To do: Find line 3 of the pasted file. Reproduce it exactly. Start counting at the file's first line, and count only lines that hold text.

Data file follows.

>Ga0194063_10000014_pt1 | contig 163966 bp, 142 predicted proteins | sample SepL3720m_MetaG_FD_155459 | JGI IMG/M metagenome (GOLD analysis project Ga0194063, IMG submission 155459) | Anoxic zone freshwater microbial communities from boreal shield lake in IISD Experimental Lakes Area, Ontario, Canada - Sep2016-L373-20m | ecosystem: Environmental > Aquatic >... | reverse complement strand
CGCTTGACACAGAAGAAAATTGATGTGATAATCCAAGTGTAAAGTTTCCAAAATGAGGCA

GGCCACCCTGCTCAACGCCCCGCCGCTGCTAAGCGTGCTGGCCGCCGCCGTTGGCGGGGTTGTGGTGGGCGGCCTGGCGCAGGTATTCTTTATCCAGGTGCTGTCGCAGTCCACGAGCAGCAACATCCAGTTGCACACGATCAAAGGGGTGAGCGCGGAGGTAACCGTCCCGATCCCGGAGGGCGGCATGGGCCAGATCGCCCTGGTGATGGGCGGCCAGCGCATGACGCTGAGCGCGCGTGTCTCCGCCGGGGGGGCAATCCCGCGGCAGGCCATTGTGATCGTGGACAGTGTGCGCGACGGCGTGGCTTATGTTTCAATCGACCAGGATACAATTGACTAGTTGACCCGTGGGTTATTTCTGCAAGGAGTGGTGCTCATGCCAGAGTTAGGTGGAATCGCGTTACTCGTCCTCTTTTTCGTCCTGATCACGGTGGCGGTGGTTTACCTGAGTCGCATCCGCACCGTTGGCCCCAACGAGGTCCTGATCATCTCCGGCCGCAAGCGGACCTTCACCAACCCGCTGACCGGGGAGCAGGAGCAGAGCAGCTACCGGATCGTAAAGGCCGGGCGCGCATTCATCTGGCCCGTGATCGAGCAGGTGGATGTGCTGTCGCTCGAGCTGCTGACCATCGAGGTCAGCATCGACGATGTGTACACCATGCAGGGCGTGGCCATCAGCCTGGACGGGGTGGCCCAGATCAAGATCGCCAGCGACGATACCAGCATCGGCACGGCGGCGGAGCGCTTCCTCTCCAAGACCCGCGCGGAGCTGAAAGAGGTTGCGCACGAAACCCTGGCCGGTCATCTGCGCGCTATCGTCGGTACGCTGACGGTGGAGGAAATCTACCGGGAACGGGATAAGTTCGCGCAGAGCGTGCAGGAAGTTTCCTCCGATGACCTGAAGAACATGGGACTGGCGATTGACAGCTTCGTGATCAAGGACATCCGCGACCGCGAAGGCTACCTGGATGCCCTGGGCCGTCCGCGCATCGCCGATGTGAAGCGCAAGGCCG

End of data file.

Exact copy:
GGCCACCCTGCTCAACGCCCCGCCGCTGCTAAGCGTGCTGGCCGCCGCCGTTGGCGGGGTTGTGGTGGGCGGCCTGGCGCAGGTATTCTTTATCCAGGTGCTGTCGCAGTCCACGAGCAGCAACATCCAGTTGCACACGATCAAAGGGGTGAGCGCGGAGGTAACCGTCCCGATCCCGGAGGGCGGCATGGGCCAGATCGCCCTGGTGATGGGCGGCCAGCGCATGACGCTGAGCGCGCGTGTCTCCGCCGGGGGGGCAATCCCGCGGCAGGCCATTGTGATCGTGGACAGTGTGCGCGACGGCGTGGCTTATGTTTCAATCGACCAGGATACAATTGACTAGTTGACCCGTGGGTTATTTCTGCAAGGAGTGGTGCTCATGCCAGAGTTAGGTGGAATCGCGTTACTCGTCCTCTTTTTCGTCCTGATCACGGTGGCGGTGGTTTACCTGAGTCGCATCCGCACCGTTGGCCCCAACGAGGTCCTGATCATCTCCGGCCGCAAGCGGACCTTCACCAACCCGCTGACCGGGGAGCAGGAGCAGAGCAGCTACCGGATCGTAAAGGCCGGGCGCGCATTCATCTGGCCCGTGATCGAGCAGGTGGATGTGCTGTCGCTCGAGCTGCTGACCATCGAGGTCAGCATCGACGATGTGTACACCATGCAGGGCGTGGCCATCAGCCTGGACGGGGTGGCCCAGATCAAGATCGCCAGCGACGATACCAGCATCGGCACGGCGGCGGAGCGCTTCCTCTCCAAGACCCGCGCGGAGCTGAAAGAGGTTGCGCACGAAACCCTGGCCGGTCATCTGCGCGCTATCGTCGGTACGCTGACGGTGGAGGAAATCTACCGGGAACGGGATAAGTTCGCGCAGAGCGTGCAGGAAGTTTCCTCCGATGACCTGAAGAACATGGGACTGGCGATTGACAGCTTCGTGATCAAGGACATCCGCGACCGCGAAGGCTACCTGGATGCCCTGGGCCGTCCGCGCATCGCCGATGTGAAGCGCAAGGCCG